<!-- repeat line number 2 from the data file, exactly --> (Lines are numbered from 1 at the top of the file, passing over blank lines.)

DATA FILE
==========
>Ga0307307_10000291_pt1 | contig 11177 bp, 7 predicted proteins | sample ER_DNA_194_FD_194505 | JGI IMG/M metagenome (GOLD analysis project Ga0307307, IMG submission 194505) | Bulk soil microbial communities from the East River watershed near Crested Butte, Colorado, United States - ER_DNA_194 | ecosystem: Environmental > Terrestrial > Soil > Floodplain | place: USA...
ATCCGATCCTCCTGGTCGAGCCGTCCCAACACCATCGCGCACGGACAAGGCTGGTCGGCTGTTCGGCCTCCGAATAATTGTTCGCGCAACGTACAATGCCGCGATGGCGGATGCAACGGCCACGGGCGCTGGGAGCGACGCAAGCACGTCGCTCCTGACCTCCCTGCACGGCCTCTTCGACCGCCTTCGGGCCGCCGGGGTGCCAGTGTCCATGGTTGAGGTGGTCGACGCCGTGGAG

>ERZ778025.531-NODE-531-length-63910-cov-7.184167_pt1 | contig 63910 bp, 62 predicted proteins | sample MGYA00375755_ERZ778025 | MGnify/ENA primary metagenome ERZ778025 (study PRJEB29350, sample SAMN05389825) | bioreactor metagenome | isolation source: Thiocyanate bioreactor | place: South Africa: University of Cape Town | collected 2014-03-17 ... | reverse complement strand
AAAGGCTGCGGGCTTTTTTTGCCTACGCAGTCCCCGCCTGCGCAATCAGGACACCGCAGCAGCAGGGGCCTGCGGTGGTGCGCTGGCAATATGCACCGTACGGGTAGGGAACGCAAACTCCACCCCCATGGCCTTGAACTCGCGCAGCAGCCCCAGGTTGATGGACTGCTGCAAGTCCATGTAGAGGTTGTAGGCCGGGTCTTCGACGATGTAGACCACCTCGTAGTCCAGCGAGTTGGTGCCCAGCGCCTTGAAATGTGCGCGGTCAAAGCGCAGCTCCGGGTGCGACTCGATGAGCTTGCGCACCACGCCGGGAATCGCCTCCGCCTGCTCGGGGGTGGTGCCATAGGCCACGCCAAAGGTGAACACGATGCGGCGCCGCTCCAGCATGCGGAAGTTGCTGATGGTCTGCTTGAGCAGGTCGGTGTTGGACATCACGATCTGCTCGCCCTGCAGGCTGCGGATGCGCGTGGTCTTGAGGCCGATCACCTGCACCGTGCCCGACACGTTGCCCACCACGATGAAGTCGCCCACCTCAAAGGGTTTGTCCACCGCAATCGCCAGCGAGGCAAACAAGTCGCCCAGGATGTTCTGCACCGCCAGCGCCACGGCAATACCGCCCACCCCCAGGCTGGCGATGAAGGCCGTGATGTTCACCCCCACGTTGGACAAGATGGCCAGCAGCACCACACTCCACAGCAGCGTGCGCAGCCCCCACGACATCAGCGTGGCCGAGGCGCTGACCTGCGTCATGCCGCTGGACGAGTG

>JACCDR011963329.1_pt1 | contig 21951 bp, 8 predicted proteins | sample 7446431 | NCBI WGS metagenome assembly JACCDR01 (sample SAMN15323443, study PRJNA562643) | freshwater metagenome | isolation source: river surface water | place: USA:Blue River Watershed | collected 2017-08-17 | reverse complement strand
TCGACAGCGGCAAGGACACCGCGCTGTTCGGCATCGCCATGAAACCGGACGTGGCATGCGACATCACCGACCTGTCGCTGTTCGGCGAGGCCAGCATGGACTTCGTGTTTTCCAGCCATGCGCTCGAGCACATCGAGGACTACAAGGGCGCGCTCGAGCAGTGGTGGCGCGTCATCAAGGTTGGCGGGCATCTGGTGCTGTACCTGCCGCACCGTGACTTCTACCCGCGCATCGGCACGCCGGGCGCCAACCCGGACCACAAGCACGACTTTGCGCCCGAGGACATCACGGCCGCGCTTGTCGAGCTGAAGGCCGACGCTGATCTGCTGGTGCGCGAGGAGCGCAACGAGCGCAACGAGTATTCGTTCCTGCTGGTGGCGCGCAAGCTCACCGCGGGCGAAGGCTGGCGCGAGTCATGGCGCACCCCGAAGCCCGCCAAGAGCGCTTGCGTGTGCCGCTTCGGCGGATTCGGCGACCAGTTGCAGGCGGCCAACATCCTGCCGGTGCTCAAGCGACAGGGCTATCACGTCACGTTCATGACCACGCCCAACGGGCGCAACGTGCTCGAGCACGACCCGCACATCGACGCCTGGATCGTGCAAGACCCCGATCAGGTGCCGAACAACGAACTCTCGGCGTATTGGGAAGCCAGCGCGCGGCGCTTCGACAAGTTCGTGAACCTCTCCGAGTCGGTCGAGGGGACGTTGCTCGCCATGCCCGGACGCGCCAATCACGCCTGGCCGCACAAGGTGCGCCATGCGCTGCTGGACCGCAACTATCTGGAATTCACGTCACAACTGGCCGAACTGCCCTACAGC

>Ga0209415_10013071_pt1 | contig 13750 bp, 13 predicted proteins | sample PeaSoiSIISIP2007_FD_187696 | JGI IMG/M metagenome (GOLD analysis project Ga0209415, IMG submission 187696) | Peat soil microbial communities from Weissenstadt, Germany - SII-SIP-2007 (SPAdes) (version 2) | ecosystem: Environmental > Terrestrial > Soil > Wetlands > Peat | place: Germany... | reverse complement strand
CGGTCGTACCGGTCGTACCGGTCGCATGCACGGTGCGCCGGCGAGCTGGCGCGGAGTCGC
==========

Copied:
ATCCGATCCTCCTGGTCGAGCCGTCCCAACACCATCGCGCACGGACAAGGCTGGTCGGCTGTTCGGCCTCCGAATAATTGTTCGCGCAACGTACAATGCCGCGATGGCGGATGCAACGGCCACGGGCGCTGGGAGCGACGCAAGCACGTCGCTCCTGACCTCCCTGCACGGCCTCTTCGACCGCCTTCGGGCCGCCGGGGTGCCAGTGTCCATGGTTGAGGTGGTCGACGCCGTGGAG